Hours after finishing The Beatles: Get Back and I’m still buzzing from it. Ignore anyone who says it’s too long because, well… they’re wrong.
As the Fab Four attempt to overcome their reluctance to perform in front of an audience, Get Back was conceived as an early multimedia production; while they put together the songs for a new album, a camera crew films for a documentary which will culminate in their first live show in two years. They have roughly three weeks to create the songs and rehearse them for the show, then Ringo Starr is off to make a movie. So, no pressure. Well, except the internal band pressures that were growing steadily between them all.
With TikTok and short attention span visuals becoming the norm, the documentary series is that much-treasured beast: long form storytellng that demands, and repays, your investment. It simultaneously blows apart and reinforces received wisdom of this period in the band’s history: in many ways they’re at their lowest ebb, musically and personally, yet gradually the sheer joy of creating and playing together is rediscovered. Challenging long-held views of this period – not least of which by the band themselves – even during the pain, there was much laughter and spontaneous creativity, it’s revelatory to see.
Director Peter Jackson luxuriates in the utterly necessary time it takes to show the ebb and flow of this journey, anything less would diminish it. Yes, the first part is slow, and frequently agonizing, as this was the nadir, and the band’s (first) break-up is both understandable and desperately sad. These aren’t people who hate each other, they’ve just lost the means to communicate. The Beatles, icons, shown in the most fractured, human light.
And even the slower first part contains moments of astonishingly casual beauty: at one point, waiting for a seemingly perpetually late John Lennon to arrive, and with the band on the verge of desperation to bring in new material, engineer Glyn Johns is hanging out at the piano with Paul McCartney and asks him: “So, have you written any new stuff (over the weekend)?”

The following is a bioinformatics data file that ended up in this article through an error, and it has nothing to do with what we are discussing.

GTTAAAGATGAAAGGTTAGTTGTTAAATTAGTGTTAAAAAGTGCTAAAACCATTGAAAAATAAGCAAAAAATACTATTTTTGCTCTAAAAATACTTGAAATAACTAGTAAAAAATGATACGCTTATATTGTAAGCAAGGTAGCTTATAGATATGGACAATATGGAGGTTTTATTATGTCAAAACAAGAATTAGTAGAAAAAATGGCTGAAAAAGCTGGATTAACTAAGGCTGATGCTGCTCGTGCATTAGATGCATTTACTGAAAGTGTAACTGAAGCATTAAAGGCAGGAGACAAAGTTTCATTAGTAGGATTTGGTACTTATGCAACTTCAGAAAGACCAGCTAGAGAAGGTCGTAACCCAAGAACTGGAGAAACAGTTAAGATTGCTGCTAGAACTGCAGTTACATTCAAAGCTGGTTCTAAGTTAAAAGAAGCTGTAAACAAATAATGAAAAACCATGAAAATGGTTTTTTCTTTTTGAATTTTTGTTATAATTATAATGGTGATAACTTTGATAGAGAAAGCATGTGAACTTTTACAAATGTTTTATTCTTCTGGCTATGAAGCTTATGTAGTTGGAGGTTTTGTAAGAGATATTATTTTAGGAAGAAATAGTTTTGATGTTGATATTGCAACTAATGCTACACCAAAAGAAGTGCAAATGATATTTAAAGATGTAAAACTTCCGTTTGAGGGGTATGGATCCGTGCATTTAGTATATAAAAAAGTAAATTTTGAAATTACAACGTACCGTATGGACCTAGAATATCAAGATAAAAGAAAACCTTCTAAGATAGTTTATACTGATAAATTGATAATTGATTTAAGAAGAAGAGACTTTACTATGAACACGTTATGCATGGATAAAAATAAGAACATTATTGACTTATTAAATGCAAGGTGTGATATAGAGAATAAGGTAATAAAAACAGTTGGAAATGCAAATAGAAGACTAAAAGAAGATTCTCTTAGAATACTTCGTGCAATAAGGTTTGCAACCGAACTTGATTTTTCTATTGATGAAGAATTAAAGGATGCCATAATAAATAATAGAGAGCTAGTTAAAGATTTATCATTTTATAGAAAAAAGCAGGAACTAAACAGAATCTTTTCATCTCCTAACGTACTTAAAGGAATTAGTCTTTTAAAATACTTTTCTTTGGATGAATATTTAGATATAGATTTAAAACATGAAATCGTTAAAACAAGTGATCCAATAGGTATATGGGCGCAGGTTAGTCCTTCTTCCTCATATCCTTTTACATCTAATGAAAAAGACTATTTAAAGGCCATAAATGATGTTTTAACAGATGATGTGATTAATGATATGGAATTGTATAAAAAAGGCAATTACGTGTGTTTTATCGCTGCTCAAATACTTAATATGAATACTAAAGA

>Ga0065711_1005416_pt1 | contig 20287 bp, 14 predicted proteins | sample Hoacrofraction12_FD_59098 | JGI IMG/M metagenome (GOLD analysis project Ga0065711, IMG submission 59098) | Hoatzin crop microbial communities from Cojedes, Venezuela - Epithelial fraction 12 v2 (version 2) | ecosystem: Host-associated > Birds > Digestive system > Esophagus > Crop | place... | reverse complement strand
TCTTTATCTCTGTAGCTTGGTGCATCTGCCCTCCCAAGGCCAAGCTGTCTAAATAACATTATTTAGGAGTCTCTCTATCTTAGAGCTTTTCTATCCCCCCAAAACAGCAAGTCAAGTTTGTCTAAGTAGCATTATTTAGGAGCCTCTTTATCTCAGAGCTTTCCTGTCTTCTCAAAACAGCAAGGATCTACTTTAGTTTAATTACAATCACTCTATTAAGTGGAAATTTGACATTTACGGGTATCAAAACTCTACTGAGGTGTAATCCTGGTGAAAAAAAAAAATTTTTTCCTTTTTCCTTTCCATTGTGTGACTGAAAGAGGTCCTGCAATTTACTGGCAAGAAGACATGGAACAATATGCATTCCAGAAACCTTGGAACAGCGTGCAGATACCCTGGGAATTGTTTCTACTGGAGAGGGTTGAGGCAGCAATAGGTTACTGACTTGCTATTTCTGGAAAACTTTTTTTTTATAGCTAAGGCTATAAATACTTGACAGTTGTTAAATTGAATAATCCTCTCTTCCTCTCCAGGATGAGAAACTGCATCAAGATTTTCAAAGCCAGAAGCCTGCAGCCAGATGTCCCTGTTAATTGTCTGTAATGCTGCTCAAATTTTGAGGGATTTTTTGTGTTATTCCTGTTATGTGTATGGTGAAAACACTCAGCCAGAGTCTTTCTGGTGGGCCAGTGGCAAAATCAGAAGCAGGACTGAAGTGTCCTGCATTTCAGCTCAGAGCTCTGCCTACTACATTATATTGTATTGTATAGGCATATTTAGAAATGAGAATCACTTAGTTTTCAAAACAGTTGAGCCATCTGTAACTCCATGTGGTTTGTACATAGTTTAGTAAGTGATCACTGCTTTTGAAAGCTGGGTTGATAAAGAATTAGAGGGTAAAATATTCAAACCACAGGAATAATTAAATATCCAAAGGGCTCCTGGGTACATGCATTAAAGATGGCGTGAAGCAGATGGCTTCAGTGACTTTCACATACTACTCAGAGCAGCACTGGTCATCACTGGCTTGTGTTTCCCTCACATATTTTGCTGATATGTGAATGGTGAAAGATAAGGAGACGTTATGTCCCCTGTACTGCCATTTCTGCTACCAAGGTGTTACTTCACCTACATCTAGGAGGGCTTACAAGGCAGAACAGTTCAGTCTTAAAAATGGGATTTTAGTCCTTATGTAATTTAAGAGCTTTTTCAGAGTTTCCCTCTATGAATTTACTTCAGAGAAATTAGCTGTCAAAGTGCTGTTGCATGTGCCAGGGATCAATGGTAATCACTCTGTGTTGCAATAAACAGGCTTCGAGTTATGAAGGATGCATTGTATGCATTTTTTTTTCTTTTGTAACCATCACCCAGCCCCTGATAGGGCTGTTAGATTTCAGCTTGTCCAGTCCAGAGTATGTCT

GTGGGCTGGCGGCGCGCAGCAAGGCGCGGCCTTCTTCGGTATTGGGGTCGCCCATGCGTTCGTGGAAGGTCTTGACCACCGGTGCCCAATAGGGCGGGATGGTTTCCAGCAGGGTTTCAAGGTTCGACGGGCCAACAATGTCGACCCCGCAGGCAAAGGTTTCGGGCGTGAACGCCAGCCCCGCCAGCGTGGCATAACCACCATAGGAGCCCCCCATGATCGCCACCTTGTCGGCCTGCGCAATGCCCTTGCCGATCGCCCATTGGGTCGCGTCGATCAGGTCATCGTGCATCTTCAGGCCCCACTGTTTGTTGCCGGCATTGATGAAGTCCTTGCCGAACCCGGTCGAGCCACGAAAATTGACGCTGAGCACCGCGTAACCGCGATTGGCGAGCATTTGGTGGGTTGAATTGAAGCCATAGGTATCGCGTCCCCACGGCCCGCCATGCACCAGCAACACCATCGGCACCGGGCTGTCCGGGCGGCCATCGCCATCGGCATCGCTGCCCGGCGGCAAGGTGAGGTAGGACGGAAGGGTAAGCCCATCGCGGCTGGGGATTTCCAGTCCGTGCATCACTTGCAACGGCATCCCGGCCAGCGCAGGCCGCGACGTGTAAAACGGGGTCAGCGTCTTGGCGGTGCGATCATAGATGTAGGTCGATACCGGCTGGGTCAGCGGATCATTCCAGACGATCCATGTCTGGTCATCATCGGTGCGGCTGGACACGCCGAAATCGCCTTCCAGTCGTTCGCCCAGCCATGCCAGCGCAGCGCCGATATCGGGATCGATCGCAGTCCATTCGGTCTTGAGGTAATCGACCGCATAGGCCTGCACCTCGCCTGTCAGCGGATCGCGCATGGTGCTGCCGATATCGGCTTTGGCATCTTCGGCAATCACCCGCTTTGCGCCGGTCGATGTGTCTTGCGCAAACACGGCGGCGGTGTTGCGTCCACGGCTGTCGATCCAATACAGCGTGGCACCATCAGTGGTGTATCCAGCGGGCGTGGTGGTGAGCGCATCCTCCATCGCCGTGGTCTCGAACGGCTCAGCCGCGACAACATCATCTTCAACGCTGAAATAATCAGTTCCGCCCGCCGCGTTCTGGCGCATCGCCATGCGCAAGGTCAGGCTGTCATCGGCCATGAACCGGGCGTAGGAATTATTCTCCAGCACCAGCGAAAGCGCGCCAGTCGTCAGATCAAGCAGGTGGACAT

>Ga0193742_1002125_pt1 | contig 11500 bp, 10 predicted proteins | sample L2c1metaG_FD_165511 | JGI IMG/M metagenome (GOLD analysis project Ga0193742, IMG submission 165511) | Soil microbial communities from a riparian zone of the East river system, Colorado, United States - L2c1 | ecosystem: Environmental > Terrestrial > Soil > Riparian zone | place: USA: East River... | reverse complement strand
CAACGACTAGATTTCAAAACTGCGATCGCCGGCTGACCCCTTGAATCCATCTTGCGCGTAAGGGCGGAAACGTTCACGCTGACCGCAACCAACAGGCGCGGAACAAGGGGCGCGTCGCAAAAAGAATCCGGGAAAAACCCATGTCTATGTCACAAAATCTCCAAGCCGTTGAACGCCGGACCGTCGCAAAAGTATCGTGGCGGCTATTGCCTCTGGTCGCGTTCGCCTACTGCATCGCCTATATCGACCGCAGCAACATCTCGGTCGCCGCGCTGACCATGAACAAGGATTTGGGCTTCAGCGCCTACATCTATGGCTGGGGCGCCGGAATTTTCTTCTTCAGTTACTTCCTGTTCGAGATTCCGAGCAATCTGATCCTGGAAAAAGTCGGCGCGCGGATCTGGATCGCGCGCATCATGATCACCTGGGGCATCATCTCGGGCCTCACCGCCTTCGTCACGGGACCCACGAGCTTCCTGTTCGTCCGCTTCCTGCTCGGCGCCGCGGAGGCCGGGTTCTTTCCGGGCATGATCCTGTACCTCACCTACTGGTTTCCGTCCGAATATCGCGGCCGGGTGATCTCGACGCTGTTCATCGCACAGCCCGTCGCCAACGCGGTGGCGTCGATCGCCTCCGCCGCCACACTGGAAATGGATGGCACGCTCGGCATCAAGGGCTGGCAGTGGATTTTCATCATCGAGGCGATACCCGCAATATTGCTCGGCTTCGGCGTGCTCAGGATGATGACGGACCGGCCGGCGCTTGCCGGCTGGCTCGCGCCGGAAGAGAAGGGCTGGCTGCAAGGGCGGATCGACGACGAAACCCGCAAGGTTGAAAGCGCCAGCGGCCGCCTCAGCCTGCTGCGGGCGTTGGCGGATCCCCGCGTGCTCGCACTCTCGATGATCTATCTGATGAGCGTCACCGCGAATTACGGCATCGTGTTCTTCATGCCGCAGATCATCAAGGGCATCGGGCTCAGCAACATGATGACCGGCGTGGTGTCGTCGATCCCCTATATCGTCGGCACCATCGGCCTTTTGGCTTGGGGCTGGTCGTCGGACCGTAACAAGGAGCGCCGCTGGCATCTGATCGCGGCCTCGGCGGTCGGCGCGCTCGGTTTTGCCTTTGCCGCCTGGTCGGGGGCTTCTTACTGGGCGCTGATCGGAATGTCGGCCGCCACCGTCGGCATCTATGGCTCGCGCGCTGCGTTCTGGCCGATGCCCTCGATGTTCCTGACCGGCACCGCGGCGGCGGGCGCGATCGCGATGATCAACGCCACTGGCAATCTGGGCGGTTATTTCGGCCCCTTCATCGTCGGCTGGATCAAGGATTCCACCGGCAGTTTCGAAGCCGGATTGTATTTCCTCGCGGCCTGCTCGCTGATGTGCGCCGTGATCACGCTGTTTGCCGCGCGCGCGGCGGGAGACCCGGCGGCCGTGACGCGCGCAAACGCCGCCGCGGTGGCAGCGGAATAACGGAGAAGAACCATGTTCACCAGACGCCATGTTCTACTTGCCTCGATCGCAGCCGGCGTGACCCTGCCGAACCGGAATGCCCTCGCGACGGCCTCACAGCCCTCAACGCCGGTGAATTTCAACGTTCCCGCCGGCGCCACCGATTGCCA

“Well, I’ve got this…” McCartney replies and starts noodling out the beginning of arguably one of the most well-known songs in musical history – The Long And Winding Road. It’s a moment of sublime exhilaration, one which moved me to tears.
Through moments of tedium, the humour, love and alchemy created by these four uniquely talented individuals reemerge. The pay-off, both in the creation of these sessions and for the viewer, is of course the legendary concert high above London, on the roof of the Apple Records building.
Seeing a band, who just days before had barely finished a single satisfactory version of a song, suddenly rip through nine miraculously together takes of five songs, looking at the sheer enjoyment on their faces, becomes an extended sequence of pure euphoria. It’s also heartbreaking to know this would be the last time they would perform in public, with music that was urgent and fresh, and far along the creative path that saw them explode the horizons of popular music.
The reconstruction and restoration of the footage, directed by Michael Lindsay-Hogg for the 1970 film, Let It Be, is breathtaking, making vast improvements to the original quite dour look, and filling in some necessary gaps in the narrative as creatively – if not always unobtrusively – as possible.
The Beatles: Get Back is a phenomenal look at the creative process and a privileged glimpse into cultural history that feels like it was filmed yesterday.
– Dave King